root@sandbox.donthurt.us:~ # zpool status
pool: zraidz
state: ONLINE
scan: none requested
config:

NAME STATE READ WRITE CKSUM
zraidz ONLINE 0 0 0
raidz1-0 ONLINE 0 0 0
/root/zfs-1 ONLINE 0 0 0
/root/zfs-2 ONLINE 0 0 0
/root/zfs-3 ONLINE 0 0 0

RAIDZ-2 Similar to RAID6, 3:2 data to parity:

root@sandbox.donthurt.us:~ # zpool create zraid2z raidz2 /root/zfs-1 /root/zfs-2 /root/zfs-3 /root/zfs-4 /root/zfs-5 /root/zfs-6
root@sandbox.donthurt.us:~ # zpool status
pool: zraid2z
state: ONLINE
scan: none requested
config:

NAME STATE READ WRITE CKSUM
zraid2z ONLINE 0 0 0
raidz2-0 ONLINE 0 0 0
/root/zfs-1 ONLINE 0 0 0
/root/zfs-2 ONLINE 0 0 0
/root/zfs-3 ONLINE 0 0 0
/root/zfs-4 ONLINE 0 0 0
/root/zfs-5 ONLINE 0 0 0
/root/zfs-6 ONLINE 0 0 0

RAID-10 Striped mirrors, offers 1:1 redunancy per mirror pair and speed increase from striping:

root@sandbox.donthurt.us:~ # zpool create zraid10 mirror /root/zfs-1 /root/zfs-2 mirror /root/zfs-3 /root/zfs-4
root@sandbox.donthurt.us:~ # zpool status
pool: zraid10
state: ONLINE
scan: none requested
config:

NAME STATE READ WRITE CKSUM
zraid10 ONLINE 0 0 0
mirror-0 ONLINE 0 0 0
/root/zfs-1 ONLINE 0 0 0
/root/zfs-2 ONLINE 0 0 0
mirror-1 ONLINE 0 0 0
/root/zfs-3 ONLINE 0 0 0
/root/zfs-4 ONLINE 0 0 0

ZFS can also take advantage of an SSD drive for read/write caching. ZFS uses the ARC or Adaptive Replacement Cache which stores frequently used data in memory for faster access, the L2ARC is similar to this except it uses a high speed disk such as an SSD to store data which is read frequently.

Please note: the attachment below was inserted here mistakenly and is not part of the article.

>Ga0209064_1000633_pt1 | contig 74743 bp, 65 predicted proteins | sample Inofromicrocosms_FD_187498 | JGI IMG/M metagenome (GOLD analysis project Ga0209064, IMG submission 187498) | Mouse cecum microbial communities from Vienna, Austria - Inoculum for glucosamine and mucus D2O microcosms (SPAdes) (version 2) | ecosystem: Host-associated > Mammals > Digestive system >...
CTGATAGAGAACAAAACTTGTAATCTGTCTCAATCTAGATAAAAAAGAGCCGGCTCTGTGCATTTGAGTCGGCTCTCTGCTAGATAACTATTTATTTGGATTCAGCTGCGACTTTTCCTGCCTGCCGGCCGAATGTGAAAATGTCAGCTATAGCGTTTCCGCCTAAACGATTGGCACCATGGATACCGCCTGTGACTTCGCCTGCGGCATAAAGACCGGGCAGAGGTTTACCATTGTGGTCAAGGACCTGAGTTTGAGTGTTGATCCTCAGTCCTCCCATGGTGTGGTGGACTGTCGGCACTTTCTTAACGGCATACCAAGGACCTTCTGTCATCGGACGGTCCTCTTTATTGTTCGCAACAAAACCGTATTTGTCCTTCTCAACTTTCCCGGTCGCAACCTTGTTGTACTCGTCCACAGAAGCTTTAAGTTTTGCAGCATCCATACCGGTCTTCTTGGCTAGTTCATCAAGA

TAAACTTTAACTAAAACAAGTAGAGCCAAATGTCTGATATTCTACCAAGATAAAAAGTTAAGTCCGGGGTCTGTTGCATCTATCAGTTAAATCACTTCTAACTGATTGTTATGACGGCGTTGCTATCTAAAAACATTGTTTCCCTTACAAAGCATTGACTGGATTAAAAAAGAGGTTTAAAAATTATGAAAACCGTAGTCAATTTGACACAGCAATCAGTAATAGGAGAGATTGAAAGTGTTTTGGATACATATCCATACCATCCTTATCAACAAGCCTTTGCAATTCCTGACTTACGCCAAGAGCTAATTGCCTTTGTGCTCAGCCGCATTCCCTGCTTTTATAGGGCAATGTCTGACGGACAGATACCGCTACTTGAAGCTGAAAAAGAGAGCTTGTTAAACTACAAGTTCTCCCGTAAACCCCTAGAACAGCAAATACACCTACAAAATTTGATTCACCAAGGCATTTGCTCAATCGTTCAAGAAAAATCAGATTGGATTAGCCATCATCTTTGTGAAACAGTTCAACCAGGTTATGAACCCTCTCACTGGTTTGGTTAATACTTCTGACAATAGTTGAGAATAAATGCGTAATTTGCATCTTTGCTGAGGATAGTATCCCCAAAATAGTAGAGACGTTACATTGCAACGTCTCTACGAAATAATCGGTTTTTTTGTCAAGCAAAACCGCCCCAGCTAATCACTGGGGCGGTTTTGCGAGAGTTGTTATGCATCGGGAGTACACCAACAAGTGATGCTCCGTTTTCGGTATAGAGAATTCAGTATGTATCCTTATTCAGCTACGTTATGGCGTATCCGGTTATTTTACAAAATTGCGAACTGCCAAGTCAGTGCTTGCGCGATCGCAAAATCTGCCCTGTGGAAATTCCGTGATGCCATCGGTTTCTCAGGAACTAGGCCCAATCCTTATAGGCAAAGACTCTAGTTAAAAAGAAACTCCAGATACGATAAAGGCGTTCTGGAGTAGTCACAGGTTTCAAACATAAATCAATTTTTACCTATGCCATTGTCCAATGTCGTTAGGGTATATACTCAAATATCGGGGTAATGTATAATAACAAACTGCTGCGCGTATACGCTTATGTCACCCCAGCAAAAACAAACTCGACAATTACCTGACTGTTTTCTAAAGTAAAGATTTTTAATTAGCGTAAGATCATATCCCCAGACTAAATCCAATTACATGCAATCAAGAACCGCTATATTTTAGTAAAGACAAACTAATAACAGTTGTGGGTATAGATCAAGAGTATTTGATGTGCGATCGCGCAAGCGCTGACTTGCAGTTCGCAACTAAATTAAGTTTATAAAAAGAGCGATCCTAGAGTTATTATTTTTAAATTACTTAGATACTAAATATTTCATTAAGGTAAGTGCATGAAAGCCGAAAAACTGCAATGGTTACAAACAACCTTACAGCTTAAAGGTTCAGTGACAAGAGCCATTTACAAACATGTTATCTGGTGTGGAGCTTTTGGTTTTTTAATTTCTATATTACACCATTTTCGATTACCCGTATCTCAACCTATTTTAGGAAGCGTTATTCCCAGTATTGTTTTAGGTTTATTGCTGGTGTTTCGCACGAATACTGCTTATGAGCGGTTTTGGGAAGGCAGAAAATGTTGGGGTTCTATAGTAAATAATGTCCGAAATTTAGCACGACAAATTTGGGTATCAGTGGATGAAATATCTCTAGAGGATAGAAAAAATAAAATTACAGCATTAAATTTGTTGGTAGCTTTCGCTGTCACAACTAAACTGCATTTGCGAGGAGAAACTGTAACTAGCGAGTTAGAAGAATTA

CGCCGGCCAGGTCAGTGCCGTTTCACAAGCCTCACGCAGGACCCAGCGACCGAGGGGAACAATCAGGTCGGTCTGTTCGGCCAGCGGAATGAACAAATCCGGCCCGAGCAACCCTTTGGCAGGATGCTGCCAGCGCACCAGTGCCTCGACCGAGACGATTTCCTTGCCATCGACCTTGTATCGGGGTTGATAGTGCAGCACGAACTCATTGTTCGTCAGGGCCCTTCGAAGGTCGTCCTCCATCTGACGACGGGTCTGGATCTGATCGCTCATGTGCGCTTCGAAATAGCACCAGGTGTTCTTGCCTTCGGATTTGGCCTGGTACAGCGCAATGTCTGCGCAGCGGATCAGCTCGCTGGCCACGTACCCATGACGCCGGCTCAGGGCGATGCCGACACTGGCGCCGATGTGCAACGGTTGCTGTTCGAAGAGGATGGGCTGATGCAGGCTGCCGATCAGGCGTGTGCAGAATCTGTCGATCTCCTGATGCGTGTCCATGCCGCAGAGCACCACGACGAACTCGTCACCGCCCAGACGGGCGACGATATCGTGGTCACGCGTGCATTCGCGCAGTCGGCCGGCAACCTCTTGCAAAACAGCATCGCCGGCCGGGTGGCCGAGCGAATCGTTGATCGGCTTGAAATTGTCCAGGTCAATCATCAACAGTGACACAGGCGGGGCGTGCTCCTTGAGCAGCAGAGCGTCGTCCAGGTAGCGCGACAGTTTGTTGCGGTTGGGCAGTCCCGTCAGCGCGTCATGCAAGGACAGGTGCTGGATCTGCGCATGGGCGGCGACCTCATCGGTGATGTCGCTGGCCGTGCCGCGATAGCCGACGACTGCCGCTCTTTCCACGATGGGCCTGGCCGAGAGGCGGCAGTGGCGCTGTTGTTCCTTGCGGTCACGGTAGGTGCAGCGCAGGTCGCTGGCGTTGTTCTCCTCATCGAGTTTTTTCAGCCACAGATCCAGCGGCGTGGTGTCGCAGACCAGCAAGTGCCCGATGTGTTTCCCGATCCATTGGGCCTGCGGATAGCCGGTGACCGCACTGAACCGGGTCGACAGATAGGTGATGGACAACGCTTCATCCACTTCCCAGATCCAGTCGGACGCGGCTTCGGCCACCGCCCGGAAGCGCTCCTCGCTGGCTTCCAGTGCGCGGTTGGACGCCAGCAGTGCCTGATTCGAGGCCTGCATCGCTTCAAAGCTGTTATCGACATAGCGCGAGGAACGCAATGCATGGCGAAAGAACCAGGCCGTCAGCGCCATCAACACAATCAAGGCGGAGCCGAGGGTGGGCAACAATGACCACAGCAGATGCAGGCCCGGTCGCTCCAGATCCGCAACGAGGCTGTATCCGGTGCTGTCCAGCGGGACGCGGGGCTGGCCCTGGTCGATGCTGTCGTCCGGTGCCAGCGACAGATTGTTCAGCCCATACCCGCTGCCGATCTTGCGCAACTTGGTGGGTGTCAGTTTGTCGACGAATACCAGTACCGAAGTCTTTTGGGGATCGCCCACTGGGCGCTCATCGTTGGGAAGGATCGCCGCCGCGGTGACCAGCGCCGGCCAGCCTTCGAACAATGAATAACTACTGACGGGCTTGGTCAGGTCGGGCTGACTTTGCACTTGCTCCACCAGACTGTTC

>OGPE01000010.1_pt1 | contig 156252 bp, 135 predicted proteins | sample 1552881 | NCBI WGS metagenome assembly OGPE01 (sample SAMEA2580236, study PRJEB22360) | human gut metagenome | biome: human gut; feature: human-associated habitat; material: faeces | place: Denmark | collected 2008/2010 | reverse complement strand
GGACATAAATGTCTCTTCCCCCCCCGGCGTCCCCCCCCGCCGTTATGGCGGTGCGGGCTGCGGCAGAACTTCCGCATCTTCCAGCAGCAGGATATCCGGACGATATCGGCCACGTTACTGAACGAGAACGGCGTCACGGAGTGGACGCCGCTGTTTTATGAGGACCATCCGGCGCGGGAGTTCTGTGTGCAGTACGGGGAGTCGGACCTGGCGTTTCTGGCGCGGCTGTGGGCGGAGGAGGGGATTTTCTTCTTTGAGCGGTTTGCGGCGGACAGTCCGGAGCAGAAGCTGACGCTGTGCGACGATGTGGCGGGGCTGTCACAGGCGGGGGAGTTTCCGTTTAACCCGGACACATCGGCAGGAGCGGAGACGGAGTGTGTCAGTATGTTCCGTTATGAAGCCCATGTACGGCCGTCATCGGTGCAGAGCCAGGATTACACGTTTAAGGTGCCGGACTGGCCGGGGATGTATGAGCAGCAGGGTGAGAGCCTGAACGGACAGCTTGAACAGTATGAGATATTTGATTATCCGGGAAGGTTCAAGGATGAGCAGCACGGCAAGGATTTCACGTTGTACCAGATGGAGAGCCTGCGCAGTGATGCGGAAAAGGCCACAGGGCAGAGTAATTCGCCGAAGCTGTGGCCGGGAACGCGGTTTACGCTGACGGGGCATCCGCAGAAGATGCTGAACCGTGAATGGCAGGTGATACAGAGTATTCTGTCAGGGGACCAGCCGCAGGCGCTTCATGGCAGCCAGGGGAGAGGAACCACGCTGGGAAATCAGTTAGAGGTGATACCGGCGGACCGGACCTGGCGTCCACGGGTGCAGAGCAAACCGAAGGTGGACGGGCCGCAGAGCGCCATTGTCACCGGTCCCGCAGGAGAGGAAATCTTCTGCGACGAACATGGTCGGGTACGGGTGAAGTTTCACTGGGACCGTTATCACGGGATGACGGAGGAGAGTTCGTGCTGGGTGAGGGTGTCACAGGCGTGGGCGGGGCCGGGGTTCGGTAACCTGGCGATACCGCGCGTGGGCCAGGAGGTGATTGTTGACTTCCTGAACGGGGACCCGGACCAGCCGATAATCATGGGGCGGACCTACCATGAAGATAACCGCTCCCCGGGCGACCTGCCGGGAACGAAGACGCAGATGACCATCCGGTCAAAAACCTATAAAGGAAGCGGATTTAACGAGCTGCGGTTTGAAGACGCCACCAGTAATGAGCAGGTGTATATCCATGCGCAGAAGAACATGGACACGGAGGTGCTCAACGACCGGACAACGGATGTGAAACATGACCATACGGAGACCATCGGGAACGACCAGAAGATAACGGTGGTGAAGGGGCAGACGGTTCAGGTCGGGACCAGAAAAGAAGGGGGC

Conversely, the write cache called the ZIL or ZFS Intent Log caches writes temporarily and later flushes the log as a transactional write. Only writes 64K or smaller use the ZIL.

You can add a ZIL or L2ARC device to a Zpool at any time:

root@sandbox.donthurt.us:~ # zpool add zraid10 log /root/zfs-6
root@sandbox.donthurt.us:~ # zpool status
pool: zraid10
state: ONLINE
scan: none requested
config:

NAME STATE READ WRITE CKSUM
zraid10 ONLINE 0 0 0
mirror-0 ONLINE 0 0 0
/root/zfs-1 ONLINE 0 0 0
/root/zfs-2 ONLINE 0 0 0
mirror-1 ONLINE 0 0 0
/root/zfs-3 ONLINE 0 0 0
/root/zfs-4 ONLINE 0 0 0
logs
/root/zfs-6 ONLINE 0 0 0
root@sandbox.donthurt.us:~ # zpool add zraid10 cache /root/zfs-6
root@sandbox.donthurt.us:~ # zpool status
pool: zraid10
state: ONLINE
scan: none requested
config:

NAME STATE READ WRITE CKSUM
zraid10 ONLINE 0 0 0
mirror-0 ONLINE 0 0 0
/root/zfs-1 ONLINE 0 0 0
/root/zfs-2 ONLINE 0 0 0
mirror-1 ONLINE 0 0 0